Friday, September 2, 2011

Bradford Exchange - Off-Color Ozma

I must admit I kind of hate writing these critical reviews of the new Bradford Exchange facsimile Oz books. I so want to be supportive, but each book makes that harder to do.

Some slack could be given to their Wonderful Wizard of Oz. The original is an extremely complex book, and the 1900 method of printing the color plates in Wizard was nearly unique (not that Bradford couldn't have gone to some extra expense and duplicated the original printing technique). My review of The Marvelous Land of Oz can be read here.

Now on to the latest release, Ozma of Oz. When I first opened the book I looked at the endpapers. They seemed decent and indeed they are. They are a little bit grainy - but the color is pretty good. If the entire book were at the level of the endpapers, I doubt I'd be complaining over some visual noise in the scan and printing.

The next picture I closely examined was the frontispiece - one of my favorite images of Ozma ever. I thought it looked really good, the color is smooth! They solved the graininess problem! Then I compared it to my first state copy of Ozma of Oz and I'm pretty sure I know how they did it: Bradford recolored the frontispiece image from scratch. It's the only image in the book where the color is completely smooth, and the "shapes" of the blue in Ozma's gown do not match the shapes in the original color design. It looks good (although Bradford's blue is a little too green) - but it's a fake. If only they'd faked their way through the rest of the book.

The volume is beset with grainy, blobby images. The colors are rather off, too - especially the orangey red. There may be some florescent color in the original 1907 red ink and they simply couldn't capture it with a CMYK scan - but they could have had the printer swap out the magenta for a custom ink if they'd wanted to. Let's start looking at examples. In all the following scans my first state Reilly and Britton Ozma is on the left, the Bradford Exchange version (BE) is on the right.

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This is a typical example of one of the better pages, but there are still problems. The clouds should be white with blue shadows. In BE the clouds are yellowish with blue shadows. Now, sharp eyes might say the original on the right has even yellower clouds. That's true, but that's the color of the paper after 104 years of aging. There is NO color in the "white" areas of the clouds in the original. The problem is that BE is not color-correcting to remove the paper color from the image; they are only cropping out the original paper color in the margins. This leaves "white" areas in the artwork looking kinda yellow, especially in comparison with the garish snow white paper they are using. A clear example of this is the right half of the list of chapters where the "white" box behind Nick Chopper's legs is obviously printed in yellow when compared to the adjacent paper. In the original, the box behind Nick Chopper is not printed in any color, allowing the paper to show. In proper color-correction you need to pick a white area in the artwork and color correct THAT until it's white. This lack of proper color-correction has made virtually all the colors too yellow when compared to the originals. That said, I also think the BE paper is far too white. The original doesn't show any signs of heavy acid content, doesn't appear to have foxed, quite simply I think the original is printed on a buff paper. Many publishers like printing on buff-colored stock; crisp white can hurt one's eyes.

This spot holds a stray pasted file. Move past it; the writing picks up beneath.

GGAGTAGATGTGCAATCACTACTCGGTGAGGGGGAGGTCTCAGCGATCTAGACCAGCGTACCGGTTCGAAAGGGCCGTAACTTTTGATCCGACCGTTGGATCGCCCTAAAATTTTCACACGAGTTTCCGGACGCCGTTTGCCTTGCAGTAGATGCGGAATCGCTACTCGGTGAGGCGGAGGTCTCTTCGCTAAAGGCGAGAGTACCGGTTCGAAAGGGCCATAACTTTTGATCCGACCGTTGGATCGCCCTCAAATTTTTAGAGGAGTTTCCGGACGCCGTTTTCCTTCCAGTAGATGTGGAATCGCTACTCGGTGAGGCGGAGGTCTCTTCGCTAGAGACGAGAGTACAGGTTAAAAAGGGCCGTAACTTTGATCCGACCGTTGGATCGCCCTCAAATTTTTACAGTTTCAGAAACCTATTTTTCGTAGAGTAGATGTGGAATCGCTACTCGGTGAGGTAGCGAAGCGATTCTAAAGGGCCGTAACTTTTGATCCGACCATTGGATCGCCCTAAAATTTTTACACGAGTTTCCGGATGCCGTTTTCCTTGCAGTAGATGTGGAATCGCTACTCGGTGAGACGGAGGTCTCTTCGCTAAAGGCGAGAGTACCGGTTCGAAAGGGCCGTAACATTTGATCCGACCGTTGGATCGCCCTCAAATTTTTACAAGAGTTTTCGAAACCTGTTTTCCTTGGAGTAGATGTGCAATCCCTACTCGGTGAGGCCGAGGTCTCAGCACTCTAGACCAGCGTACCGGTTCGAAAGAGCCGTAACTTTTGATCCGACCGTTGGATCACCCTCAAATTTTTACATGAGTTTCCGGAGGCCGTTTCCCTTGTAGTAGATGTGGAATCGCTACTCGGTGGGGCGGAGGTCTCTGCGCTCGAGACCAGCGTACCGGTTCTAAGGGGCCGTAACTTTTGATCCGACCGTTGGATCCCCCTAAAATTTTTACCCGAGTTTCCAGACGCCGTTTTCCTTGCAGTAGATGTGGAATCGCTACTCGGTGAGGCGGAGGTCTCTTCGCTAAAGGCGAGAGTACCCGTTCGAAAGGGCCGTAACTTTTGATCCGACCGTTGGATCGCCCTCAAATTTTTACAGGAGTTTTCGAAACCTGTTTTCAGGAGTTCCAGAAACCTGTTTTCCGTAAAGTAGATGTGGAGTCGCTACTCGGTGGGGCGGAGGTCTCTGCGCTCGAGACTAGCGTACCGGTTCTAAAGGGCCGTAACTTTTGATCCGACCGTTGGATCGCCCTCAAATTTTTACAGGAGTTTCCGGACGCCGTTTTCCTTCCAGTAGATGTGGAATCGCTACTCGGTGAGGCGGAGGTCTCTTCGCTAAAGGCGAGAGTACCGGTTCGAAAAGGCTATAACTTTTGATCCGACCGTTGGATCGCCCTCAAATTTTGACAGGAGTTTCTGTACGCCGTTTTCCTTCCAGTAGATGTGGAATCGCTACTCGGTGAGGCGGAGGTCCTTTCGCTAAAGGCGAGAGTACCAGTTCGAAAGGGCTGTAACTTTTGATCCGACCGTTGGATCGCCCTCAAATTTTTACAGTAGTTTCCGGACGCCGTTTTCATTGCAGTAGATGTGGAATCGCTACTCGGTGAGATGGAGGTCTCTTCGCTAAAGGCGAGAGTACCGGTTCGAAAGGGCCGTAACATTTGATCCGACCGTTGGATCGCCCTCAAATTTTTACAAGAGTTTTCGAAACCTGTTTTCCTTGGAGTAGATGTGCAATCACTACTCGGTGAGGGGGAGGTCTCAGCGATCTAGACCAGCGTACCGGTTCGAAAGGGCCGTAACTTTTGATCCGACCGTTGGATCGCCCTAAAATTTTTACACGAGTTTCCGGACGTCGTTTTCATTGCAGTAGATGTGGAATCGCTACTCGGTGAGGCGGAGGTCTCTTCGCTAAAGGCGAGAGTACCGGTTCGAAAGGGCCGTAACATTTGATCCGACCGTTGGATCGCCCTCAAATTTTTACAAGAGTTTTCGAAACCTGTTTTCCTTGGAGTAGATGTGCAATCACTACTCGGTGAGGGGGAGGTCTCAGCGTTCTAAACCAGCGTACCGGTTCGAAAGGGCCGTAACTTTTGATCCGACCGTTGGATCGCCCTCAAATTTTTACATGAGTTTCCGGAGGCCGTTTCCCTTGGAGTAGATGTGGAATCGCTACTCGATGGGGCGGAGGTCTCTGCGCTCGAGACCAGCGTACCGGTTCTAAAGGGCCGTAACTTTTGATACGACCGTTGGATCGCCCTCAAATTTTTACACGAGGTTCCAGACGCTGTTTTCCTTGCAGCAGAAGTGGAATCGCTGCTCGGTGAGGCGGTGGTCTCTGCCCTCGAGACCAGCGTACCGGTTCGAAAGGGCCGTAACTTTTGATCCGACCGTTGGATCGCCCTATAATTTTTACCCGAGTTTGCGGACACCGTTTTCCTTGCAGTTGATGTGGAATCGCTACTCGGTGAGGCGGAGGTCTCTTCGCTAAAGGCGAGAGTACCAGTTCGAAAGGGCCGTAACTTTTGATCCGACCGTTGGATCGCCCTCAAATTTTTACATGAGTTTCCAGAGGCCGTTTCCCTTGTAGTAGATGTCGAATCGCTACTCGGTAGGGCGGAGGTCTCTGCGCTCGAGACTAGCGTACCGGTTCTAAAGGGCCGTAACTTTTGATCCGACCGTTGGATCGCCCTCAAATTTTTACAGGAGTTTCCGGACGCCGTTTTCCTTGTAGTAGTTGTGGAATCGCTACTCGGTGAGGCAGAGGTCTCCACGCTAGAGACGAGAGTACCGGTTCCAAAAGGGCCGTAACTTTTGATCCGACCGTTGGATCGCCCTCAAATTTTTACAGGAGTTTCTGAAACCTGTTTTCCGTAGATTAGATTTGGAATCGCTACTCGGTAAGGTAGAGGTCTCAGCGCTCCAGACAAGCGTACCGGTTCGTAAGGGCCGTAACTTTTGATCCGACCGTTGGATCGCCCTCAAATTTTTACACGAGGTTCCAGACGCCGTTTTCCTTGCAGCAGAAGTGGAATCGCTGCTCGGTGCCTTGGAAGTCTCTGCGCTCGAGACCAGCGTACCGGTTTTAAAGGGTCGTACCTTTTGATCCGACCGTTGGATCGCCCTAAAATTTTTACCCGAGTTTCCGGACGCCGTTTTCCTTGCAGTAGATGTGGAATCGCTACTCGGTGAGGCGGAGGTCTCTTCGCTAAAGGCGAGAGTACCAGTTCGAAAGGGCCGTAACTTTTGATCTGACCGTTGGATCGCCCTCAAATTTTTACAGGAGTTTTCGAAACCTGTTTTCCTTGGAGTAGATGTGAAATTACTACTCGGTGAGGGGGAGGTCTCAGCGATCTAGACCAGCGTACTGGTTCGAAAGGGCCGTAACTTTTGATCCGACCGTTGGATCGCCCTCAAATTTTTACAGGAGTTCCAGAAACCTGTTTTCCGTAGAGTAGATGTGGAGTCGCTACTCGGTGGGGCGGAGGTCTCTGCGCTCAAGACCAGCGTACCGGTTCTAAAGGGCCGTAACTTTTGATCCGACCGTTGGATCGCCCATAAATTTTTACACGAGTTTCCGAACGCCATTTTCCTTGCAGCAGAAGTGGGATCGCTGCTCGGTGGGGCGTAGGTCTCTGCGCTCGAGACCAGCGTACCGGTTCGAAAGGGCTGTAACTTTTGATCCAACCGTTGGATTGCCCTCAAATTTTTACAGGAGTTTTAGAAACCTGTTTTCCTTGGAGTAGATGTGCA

One interesting anomaly appears in the example above. Dorothy's dress is light blue in BE, but it's white in my first state copy. Is this an unreported variant or did BE "correct" it to be blue? Dorothy's dress is blue in most other pictures in the book. I'd be curious to hear if anyone actually has a first state Ozma with Dorothy in blue on page 125.

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I wish the problems were only in the color reproduction, but the grainy blobbiness has spread to the black and white reproduction as well, as a look at the above example shows. There is no excuse for that. A 1200 dpi bitmap tiff scan will print any Oz book line art you like. The original is quite smooth and even. BE is just ugly!